‘Puppyhood’ succeeds because it doesn’t feel like a typical ad, it just feels like a funny video you’d send to a particularly puppy-happy friend. 9/10
BuzzFeed certainly isn’t sitting still. Not content with filling the social web with their annoyingly addictive ‘listicles’, the popular website is now topping the Unruly Video Chart with 'Puppyhood' - a video created for pet food brand Purina.
The partnership makes a lot of sense. BuzzFeed’s unique brand of video content (titles include ‘Here’s A New Way To Take Photos That Look Like Magic’ and ‘The One Way You Should Be Eating Bananas’) regularly receives shares that number in the millions. And ‘Puppyhood’ is no exception, racking up more than 2.2 million shares in a week.
BuzzFeed’s alternate title for the spot is ‘This Man Found His Soulmate In A Puppy And It’s Adorable’ - and that gives a pretty succinct explanation of what happens.
Shot inexpensively with the improv-heavy style of a Will Ferrell film, the spot finds our mustachioed protagonist learning to love his new ward: a legitimately adorable puppy that he finds at the pet shop.
While the names King Charles (and then Queen Charles once he realises his mistake) are bandied around, he eventually settles on calling his new friend Chloe.
With Chloe at his side, our hero sets about showing her the ropes. This primarily involves lazing about on the sofa, scratching behind her ears and getting her potty-trained.
If the main attraction of BuzzFeed’s videos is their ability to convey experiences and emotions we’ve all been through, there’s a lot for pet owners to recognise and laugh at here. For example, anyone’s who’s had a puppy will recall in horror at the scene where the man tries to determine just what precious item his new pet has torn to shreds.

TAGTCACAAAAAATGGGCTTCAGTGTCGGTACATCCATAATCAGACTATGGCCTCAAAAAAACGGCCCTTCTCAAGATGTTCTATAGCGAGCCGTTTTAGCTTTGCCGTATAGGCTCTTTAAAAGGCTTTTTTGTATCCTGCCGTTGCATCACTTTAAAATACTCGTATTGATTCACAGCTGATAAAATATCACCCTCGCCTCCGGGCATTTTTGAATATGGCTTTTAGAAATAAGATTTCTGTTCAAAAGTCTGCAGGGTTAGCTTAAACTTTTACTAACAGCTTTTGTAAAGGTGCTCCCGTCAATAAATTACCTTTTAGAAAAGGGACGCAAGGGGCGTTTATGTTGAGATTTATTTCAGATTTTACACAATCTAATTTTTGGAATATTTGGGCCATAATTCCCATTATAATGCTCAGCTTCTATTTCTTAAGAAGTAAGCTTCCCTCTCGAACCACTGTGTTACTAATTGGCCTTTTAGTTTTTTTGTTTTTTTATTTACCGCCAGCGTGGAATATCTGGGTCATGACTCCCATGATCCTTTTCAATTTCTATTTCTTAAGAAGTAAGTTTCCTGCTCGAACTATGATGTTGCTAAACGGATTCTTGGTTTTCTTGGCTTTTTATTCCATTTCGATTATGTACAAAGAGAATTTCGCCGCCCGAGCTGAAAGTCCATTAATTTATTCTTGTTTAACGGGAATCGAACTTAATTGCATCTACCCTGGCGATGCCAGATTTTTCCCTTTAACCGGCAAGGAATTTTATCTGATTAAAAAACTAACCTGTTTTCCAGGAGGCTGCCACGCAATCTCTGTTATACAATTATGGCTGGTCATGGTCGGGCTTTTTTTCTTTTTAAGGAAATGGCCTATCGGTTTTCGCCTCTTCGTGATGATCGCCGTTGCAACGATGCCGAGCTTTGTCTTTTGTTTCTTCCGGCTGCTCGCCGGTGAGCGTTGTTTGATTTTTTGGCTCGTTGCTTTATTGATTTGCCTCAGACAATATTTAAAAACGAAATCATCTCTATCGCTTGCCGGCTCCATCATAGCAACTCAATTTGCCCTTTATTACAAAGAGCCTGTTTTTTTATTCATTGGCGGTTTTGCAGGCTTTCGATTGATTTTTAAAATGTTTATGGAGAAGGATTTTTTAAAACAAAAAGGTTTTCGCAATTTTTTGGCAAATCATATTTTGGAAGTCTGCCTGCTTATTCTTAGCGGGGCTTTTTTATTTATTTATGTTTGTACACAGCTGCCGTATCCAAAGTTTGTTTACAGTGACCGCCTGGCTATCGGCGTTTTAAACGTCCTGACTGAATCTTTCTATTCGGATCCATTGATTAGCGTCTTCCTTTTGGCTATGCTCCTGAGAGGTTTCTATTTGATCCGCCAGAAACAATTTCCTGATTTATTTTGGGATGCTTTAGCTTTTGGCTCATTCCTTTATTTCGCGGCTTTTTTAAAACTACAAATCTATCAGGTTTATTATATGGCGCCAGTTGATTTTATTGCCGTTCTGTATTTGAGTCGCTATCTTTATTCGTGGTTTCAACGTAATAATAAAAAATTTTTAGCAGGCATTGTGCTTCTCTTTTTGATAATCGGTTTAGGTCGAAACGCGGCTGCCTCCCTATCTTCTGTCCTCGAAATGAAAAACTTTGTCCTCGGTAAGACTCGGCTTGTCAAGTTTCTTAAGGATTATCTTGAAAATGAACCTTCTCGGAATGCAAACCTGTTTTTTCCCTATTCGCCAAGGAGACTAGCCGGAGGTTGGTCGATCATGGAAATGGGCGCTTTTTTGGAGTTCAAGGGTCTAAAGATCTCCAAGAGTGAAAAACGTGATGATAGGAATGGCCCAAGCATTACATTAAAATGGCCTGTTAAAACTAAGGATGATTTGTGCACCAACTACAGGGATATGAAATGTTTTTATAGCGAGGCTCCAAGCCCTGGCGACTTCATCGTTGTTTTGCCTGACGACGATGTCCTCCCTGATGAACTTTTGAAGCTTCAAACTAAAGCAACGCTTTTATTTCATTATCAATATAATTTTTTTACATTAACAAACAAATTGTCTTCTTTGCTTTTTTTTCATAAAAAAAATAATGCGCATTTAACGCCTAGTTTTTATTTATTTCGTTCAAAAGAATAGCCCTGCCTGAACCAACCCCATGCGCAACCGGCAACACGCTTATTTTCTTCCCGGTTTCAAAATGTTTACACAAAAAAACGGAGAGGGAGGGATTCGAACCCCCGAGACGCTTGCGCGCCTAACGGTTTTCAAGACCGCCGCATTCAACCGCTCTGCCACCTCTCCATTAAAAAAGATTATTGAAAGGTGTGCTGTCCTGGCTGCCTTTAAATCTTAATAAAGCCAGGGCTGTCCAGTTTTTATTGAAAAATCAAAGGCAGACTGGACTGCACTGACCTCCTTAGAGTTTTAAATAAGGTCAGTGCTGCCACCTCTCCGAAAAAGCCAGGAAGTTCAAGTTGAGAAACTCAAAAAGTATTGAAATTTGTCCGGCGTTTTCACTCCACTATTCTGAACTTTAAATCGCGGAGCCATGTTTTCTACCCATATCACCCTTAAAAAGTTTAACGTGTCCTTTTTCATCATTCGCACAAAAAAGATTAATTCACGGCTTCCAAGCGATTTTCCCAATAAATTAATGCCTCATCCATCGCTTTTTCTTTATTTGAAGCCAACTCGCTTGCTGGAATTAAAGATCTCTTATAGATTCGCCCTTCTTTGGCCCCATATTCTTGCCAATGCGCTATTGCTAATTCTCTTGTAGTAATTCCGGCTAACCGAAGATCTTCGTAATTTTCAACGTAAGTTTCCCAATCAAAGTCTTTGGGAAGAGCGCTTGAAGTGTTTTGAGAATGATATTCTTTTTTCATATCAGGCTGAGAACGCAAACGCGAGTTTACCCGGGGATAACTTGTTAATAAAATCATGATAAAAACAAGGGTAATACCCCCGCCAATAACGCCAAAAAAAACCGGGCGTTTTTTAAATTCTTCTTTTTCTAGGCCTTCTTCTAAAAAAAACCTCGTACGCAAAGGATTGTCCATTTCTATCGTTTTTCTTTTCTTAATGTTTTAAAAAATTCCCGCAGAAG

It’s this sense of relatability that has made ‘Puppyhood’ such a sharing hit. It’s also why Purina felt comfortable hitching themselves to BuzzFeed’s wagon, allowing for a relatively subtle spate of product placement that doesn’t feel out of place.
‘Puppyhood’ succeeds because it doesn’t feel like a typical ad, it just feels like a funny video you’d send to a particularly puppy-happy friend.
And it is funny. Besides the base appeal of a cute little dog bumbling around a condo, the casting of the main character is perfect. Placing a genuinely funny improviser in the centre of the film (no, I don’t mean the dog) does wonders, especially in more surreal moments.
There’s an unpolished charm to scenes in which the man gets his vinyl collection out and explains the history of pop music in the 80s, or when he tries to engage the puppy in a piano duet. BuzzFeed know their audience well, and are willing to go to stranger places for them.
‘Puppyhood’ has been a roaring success for Purina, and we shouldn’t be surprised if we see brands trying to imitate this model in the near future.
In fact, the genre of ‘clickbait’ videos has already been infiltrated by advertising, mostly from the charitable PSA sector.
Wildly successful ads like ‘’ and ‘ brilliantly deployed BuzzFeed and Upworthy’s ‘can’t-help-but-click’ techniques to produce two of the most widely shared ads of the year so far.
It’s only natural that commercial brands should eventually follow this lead. Sponsored content may not be a new invention, but this ad shows how with the right implementation, branding can be unobtrusive to a viral video’s online success.
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